The most commonly used fan characteristic is the relationship between pressure rise and volume flow rate for a constant impeller speed (RPM). The air movement has a pressure associated with it, which is termed as static pressure (SP) and the velocity pressure (VP). The static pressure (SP) is the useful working pressure available for overcoming the resistance of a ventilating system and is exerted in all directions at once weather in motion or not. SP may be +ve or –ve. Velocity pressure (VP) is the pressure due to the speed of the air and is always +ve and exerted in direction of flow. The total pressure (TP) produced by a fan is made up of the static pressure (SP) and the velocity pressure. Fan pressure rise characteristics are normally expressed in either TP or SP, with static pressure being the unit most commonly used in the United States. The fan volume flow rate is commonly expressed in cubic feet per minute, or CFM. Therefore, the system pressure loss and volume flow rate requirements are typically expressed as a certain value of static pressure (SP) at some CFM. The fan “pressure-volume” curve is generated by connecting the fan to a laboratory test chamber in accordance with the very specific test procedures outlined in the Air Movement and Control Association (AMCA) Standard 210. The starting point is to measure the airflow at zero pressure, sometimes referred to as free inlet & discharge or FID. The test rig is then adjusted to increase the pressure that the fan has to work against and to measure the airflow at each point. Data points are collected and plotted graphically for a constant rpm, from a “no flow” block off condition to a “full flow” or wide condition. Figure below represents such a curve that is typical for a vaneaxial fan, and is commonly referred to as a “static pressure” curve.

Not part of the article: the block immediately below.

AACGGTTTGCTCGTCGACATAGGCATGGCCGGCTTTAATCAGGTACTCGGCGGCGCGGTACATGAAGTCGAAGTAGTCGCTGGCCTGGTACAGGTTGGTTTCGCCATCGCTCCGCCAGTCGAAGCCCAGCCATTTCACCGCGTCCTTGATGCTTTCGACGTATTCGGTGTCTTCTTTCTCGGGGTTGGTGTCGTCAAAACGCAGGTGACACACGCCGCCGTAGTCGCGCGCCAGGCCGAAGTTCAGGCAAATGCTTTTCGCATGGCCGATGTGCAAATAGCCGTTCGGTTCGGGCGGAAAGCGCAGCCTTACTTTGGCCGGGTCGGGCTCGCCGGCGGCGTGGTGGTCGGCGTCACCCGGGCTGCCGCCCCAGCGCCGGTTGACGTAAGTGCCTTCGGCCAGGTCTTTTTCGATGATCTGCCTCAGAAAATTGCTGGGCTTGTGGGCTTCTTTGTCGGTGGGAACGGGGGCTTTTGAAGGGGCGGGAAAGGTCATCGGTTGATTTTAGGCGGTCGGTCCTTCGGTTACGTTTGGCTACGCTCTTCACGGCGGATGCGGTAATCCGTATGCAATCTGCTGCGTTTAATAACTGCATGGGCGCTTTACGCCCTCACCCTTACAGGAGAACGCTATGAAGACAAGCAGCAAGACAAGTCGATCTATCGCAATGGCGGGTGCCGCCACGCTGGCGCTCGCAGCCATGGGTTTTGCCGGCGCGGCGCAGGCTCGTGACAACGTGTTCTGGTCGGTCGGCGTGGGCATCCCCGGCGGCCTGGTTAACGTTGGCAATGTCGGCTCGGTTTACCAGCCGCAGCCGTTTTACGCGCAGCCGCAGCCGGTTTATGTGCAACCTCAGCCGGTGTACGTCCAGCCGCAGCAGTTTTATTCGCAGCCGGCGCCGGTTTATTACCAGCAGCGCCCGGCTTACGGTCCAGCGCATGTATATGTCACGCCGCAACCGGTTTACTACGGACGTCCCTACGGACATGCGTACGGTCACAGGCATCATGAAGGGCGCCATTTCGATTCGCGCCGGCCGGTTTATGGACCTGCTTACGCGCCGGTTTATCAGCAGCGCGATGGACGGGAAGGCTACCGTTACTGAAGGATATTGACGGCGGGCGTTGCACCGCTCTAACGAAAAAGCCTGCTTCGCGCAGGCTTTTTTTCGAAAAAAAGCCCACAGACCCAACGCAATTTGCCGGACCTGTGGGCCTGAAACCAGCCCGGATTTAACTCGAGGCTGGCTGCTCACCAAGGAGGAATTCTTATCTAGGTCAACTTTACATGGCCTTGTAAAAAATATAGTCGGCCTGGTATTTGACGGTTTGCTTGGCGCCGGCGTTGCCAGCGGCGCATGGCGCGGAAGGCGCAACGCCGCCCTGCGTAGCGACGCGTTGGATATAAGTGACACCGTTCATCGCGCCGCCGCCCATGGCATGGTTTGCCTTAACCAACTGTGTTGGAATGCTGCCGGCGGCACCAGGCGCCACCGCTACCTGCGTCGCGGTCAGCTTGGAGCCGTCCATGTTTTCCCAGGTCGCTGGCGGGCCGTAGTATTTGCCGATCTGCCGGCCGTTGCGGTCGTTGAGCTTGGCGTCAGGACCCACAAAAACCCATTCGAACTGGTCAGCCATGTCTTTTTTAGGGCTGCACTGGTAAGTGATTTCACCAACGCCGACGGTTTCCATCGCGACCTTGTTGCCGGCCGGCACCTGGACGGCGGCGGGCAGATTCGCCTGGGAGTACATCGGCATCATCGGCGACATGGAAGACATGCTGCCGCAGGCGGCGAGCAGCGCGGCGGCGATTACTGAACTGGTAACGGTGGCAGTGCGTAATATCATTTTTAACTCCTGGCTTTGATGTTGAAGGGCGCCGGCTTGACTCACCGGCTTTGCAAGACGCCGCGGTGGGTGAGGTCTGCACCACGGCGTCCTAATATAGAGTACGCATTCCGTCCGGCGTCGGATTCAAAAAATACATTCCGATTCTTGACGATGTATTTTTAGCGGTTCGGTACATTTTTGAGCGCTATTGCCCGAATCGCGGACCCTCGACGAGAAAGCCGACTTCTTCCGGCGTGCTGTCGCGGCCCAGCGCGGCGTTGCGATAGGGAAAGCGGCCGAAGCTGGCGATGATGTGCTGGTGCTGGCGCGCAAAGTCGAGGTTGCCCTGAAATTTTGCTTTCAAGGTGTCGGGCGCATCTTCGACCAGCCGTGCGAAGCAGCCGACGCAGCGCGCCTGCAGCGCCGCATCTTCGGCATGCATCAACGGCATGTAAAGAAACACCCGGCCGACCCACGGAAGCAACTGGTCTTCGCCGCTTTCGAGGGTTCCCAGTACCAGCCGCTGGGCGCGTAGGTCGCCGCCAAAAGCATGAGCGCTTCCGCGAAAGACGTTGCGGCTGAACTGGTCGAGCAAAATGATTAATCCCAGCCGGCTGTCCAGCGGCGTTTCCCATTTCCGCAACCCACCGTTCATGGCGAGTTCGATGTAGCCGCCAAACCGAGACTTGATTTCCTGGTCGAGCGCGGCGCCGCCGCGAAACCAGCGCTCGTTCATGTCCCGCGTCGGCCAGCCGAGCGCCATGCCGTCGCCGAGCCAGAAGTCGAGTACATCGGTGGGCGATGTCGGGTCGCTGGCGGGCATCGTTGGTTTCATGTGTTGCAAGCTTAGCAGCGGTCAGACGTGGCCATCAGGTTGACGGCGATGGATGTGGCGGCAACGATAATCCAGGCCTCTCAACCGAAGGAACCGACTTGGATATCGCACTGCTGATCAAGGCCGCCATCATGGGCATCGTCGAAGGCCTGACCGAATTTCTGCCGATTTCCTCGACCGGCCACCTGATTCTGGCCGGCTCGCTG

In the curve above:

- Point A represents the point of zero airflow. It is frequently referred to as “block off,” “shut off,” “no flow,” and “static no delivery.”
- Point B depicts the stall region of the static pressure curve. Operation in this area is discouraged because of erratic airflow that generates excessive noise and vibration.
- Point C depicts what is referred to as the peak of the static pressure curve, and
- Point D is the point of maximum airflow. Point D is also referred to as “free delivery,” “free air,” “wide open performance,” and “wide open volume.”

Curve segment CD is often referred to as the right side of the fan curve. This is the stable portion of the fan curve and is where the fan is selected to operate. It then follows that curve segment AC is the left side of the fan curve and is considered to be the unstable portion of the curve.

The fan static pressure curve is the basis for all airflow and pressure calculations. For a given SP on the static pressure curve, there is a corresponding CFM at a given rpm. Point E on the curve represents one such point on the fan curve. Simply locate some unit of pressure on the left hand SP scale and project a horizontal line to the point of intersection on the static pressure curve. From the point of intersection, project a vertical line to the bottom CFM scale to establish the corresponding airflow at that particular speed. In this example, a SP of three units results in a CFM of 4.71 units.

Note that point E is also known as the “operating point” (point of operation or design point), which corresponds to the condition at which the fan pressure rise (SP) / volumetric flow rate (CFM) characteristic intersects at operating or design condition.

Figure above is a vaneaxial curve with a pronounced dip (stall region) that is also a typical curve shape for high angle propeller fans and forward curve centrifugal fans. In contrast, compare this curve to figure below, which represents a typical curve for a backward inclined centrifugal fan. This curve shape is also representative of radial blade centrifugal fans.

Note the lack of a pronounced dip on this curve. Nevertheless, the area left of peak is also a stall region and selections in this area should be avoided.

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